Dave: Did Clapton have to record this to pay back the writers for lending him money for blow? This record is such a piece of dogshit that a couple of Phil Collins-produced records and selling out to Michelob were considered a “return to form.” And that lyric “I get off on screaming guitars” would be horrible even if the guitar lick actually, you know, screamed. Maybe the problem was that he was too busy removing his dick from the tailpipe of a ’57 Chevy to realize his tone sucked.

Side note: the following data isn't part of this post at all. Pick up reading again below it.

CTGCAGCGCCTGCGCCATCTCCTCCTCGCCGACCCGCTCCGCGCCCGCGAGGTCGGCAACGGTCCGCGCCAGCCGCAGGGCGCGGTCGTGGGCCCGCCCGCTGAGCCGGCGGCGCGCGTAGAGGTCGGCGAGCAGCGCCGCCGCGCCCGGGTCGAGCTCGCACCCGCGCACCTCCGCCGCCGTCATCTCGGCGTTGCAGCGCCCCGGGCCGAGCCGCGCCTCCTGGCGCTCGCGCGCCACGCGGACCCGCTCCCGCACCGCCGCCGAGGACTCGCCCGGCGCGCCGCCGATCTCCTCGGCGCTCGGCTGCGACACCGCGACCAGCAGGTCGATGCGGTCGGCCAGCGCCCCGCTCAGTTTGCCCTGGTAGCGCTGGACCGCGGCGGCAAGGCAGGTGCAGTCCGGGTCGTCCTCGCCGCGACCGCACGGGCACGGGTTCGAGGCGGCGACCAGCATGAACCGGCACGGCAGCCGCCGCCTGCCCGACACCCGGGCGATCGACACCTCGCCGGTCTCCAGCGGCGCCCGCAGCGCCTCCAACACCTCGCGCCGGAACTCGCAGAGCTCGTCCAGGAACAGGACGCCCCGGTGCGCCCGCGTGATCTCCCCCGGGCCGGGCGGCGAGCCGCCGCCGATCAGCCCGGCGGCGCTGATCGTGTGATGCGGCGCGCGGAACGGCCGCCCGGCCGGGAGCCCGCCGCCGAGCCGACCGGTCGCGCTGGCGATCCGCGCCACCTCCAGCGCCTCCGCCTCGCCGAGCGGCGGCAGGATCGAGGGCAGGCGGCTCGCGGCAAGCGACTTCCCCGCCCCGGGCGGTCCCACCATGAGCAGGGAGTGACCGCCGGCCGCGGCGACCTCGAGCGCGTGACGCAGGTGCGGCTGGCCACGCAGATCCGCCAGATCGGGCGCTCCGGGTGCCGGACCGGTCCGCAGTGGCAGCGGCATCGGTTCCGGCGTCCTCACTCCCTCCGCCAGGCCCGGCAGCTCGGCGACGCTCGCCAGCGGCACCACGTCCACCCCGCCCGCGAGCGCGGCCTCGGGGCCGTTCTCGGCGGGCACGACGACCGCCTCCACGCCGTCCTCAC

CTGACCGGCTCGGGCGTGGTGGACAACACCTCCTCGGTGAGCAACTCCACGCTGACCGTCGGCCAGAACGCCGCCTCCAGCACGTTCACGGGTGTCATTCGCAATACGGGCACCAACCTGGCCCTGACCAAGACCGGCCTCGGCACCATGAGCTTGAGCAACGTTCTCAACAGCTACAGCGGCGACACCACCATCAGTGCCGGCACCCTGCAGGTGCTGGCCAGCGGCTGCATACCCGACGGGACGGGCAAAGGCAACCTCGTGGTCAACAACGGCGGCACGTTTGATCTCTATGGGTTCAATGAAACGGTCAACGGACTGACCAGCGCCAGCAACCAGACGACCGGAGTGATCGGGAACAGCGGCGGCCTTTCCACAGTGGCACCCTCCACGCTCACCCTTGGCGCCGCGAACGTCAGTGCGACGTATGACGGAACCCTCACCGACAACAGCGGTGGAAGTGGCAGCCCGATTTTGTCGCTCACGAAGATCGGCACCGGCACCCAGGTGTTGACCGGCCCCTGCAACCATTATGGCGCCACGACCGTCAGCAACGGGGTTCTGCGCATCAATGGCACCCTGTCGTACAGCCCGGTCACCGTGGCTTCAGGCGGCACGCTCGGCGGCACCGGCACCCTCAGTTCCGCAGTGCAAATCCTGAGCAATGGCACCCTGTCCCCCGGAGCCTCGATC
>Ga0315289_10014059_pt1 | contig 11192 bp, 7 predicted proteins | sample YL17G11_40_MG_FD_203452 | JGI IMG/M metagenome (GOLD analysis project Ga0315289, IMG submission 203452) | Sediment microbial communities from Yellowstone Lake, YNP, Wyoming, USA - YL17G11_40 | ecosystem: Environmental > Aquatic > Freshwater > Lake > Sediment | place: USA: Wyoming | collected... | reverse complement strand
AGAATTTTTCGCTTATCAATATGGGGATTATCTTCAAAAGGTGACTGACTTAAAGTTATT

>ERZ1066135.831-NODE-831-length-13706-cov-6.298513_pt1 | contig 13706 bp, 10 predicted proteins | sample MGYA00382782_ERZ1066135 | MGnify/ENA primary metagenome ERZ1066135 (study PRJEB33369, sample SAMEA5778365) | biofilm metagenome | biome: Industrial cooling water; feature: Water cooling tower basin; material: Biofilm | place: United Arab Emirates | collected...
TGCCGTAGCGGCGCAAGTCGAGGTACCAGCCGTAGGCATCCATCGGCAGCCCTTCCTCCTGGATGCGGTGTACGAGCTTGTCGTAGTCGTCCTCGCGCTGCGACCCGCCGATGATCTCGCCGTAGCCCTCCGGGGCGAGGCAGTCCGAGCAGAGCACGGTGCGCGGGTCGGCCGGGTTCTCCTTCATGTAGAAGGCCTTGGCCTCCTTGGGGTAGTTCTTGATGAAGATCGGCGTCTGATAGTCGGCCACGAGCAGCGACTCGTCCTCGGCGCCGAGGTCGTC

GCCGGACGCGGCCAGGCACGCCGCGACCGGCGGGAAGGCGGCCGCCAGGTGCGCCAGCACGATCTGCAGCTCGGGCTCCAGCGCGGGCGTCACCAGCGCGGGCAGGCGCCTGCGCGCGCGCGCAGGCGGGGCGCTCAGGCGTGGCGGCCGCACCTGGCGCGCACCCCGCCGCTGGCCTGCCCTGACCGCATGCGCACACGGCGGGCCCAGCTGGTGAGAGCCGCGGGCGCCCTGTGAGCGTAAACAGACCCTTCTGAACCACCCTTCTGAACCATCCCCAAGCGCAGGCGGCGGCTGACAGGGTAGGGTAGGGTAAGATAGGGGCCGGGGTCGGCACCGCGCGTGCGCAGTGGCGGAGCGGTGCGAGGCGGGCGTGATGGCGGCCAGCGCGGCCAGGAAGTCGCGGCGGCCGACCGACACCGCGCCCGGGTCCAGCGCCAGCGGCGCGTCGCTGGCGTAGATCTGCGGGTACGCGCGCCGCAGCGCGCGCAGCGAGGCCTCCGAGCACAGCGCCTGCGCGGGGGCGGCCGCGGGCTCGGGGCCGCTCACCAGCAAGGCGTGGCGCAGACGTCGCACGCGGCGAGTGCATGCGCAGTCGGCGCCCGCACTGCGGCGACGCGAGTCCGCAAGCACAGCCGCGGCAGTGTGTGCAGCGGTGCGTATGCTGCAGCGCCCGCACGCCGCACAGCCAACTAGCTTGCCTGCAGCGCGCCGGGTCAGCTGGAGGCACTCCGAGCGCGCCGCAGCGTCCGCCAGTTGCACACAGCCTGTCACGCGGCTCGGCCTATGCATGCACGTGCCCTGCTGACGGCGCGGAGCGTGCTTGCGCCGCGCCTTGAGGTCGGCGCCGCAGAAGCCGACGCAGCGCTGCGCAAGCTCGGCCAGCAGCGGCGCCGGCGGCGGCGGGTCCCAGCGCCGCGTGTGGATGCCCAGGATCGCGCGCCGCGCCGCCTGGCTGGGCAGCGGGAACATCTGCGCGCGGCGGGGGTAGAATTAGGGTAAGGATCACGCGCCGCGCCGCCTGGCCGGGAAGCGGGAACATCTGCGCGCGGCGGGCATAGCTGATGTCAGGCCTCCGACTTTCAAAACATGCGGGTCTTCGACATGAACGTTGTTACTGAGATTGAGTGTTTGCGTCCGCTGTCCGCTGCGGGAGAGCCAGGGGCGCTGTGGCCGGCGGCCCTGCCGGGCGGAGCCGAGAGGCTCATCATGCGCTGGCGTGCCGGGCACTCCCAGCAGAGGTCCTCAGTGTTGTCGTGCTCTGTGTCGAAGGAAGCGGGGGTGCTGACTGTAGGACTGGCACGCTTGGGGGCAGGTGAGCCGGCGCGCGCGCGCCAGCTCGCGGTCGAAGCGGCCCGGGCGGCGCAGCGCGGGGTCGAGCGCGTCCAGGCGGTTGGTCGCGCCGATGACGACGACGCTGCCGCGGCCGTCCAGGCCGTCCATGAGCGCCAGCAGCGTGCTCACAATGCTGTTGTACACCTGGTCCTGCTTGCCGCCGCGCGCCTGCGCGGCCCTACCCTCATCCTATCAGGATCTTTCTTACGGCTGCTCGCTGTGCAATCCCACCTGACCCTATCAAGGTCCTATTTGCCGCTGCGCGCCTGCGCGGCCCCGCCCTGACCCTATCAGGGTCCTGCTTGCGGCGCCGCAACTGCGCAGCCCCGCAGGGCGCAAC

Scott: What do you have against a man and his masturbatory habits, David? When Clapton recorded this song, he’d kicked drugs for the first time; he needed something to get his rocks off. Still, this song isn’t that bad. It’s an natural extension of the drug fueled reggae influenced shuffles he churned out in the 70’s, except this time he was sober. Maybe “I get off” was a bad selection of words, but when you look at the charts from 1983 (Men at Work, Human League, Culture Club) who the hell expected this song to be a hit? Certainly not Clapton. The look of his face on the cover of “Money and Cigarettes” tells it all: “I don’t give a shit. I’m Eric Clapton.” I’m sure some dumb ass exec enthusiastically told him that this song was a bona fide hit. To which Clapton most likely replied, “Fuck it, ya poofter, release whatever god damn song you want. I’m ERIC FUCKING CLAPTON! Now bring me a Trans Am, I’m through with that saggy old Chevy.” Seriously, the song’s obviously a throwaway that became a fluke hit. How else do you explain him selling his soul to the devil and teaming up with Phil Collins?